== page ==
Conservatives seem pretty happy with Mitt Romney's choice of Rep. Paul Ryan, R-Wis., as his running mate. Actually, that's a real understatement. There's a lot of high praise for Ryan this morning, whom the Wall Street Journal endorsed this week. As the Journal argued, Ryan is the running mate who personifies the conservative side of the great debate of our time -- the future of the entitlement state.
The chief arguments against Ryan on the GOP side have been (1) that Democrats would ferociously attack his budget, and (2) that he would be less effective as vice president than he already is as chairman of the House Budget Committee. Conservatives are surely willing to roll the dice on that second objection -- who knows, he could play a very large role and perhaps even cast the tie-breaking vote on his own reform plan. As for the first, there is a feeling that Democrats' expected Mediscare tactics have lost a lot of their oomph over time. More importantly, those attacks are coming either way.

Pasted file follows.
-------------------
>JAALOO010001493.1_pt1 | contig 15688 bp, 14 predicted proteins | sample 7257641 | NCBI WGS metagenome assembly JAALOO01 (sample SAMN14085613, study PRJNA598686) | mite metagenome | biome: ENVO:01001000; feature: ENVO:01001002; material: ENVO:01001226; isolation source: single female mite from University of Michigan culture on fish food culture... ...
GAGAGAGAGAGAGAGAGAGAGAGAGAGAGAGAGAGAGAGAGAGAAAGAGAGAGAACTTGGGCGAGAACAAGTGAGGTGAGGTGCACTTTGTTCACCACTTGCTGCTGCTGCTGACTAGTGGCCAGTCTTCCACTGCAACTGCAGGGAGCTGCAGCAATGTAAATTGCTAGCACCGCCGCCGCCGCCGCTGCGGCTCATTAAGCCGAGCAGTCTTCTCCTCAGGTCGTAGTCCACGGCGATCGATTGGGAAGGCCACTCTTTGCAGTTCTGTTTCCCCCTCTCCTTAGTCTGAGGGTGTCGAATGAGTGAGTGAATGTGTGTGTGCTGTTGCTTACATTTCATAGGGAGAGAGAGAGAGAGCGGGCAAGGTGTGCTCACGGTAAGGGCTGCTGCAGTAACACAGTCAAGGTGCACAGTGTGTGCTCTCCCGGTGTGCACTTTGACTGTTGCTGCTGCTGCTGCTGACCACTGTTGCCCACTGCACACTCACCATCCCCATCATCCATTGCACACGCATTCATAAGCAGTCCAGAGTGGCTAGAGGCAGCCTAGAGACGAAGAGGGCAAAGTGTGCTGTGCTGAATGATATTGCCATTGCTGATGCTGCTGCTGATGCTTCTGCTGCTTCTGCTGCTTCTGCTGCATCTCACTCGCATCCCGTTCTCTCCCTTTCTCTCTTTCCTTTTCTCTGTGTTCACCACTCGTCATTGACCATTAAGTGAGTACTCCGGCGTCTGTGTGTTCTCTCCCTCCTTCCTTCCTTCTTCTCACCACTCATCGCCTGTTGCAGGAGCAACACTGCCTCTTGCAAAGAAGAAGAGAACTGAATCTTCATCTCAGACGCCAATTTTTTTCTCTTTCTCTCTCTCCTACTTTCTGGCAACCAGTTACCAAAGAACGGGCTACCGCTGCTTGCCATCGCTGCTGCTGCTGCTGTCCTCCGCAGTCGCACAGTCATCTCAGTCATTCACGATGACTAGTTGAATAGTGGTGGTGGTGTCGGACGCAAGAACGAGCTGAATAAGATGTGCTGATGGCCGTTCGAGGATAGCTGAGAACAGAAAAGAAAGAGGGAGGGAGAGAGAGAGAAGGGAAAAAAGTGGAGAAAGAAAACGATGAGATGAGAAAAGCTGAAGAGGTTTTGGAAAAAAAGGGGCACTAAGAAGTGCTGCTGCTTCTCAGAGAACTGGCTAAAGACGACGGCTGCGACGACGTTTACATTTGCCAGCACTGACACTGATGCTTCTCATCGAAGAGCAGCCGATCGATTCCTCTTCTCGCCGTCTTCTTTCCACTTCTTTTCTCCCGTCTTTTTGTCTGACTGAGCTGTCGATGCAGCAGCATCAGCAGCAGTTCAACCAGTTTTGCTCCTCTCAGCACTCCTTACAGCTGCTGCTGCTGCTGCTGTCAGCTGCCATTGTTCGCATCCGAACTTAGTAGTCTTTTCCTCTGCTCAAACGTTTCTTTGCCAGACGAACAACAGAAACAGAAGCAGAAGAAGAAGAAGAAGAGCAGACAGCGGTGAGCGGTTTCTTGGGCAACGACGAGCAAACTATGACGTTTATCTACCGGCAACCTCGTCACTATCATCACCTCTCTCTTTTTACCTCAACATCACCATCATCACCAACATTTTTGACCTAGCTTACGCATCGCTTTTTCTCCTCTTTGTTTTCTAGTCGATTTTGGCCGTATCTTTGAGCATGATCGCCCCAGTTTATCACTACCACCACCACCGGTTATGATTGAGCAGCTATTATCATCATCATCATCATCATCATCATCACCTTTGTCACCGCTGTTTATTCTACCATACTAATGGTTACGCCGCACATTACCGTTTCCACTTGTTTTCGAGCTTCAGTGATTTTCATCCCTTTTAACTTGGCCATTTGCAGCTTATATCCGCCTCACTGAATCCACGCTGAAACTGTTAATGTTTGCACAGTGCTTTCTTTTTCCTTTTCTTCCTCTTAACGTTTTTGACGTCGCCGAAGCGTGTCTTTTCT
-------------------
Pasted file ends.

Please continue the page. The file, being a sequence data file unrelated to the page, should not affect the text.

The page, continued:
Ryan is a strong choice because he appeals to every kind of conservative. For example, even though Ryan is known for his keen grasp of fiscal policy, the first words of praise for him in my inbox come from social conservatives. Marjorie Dannenfelser of the pro-life Susan B. Anthony List releases this statement:
“By selecting Congressman Ryan as his vice presidential running mate, Governor Romney demonstrates his commitment to protecting American women and unborn children...A longtime pro-life advocate and a strong fiscal conservative, Congressman Ryan has insisted that there can be no ‘truce’ when it comes to advancing the rights of the unborn and achieving fiscal responsibility. He has a pristine pro-life voting record and will be an asset to Governor Romney’s campaign...[W]e are thrilled with this pick.”
On the early news, John Dickerson of CBS news noted that by choosing Ryan, Romney shows that "he's not just trying to coast on the idea that he isn't Barack Obama."
Bob Schieffer quickly followed up by noting that Democrats will attack Ryan over Medicare, but that finally there will be some substance to this election. "This campaign has been about silly stuff up until now," he said. "Now, it's going to be about something."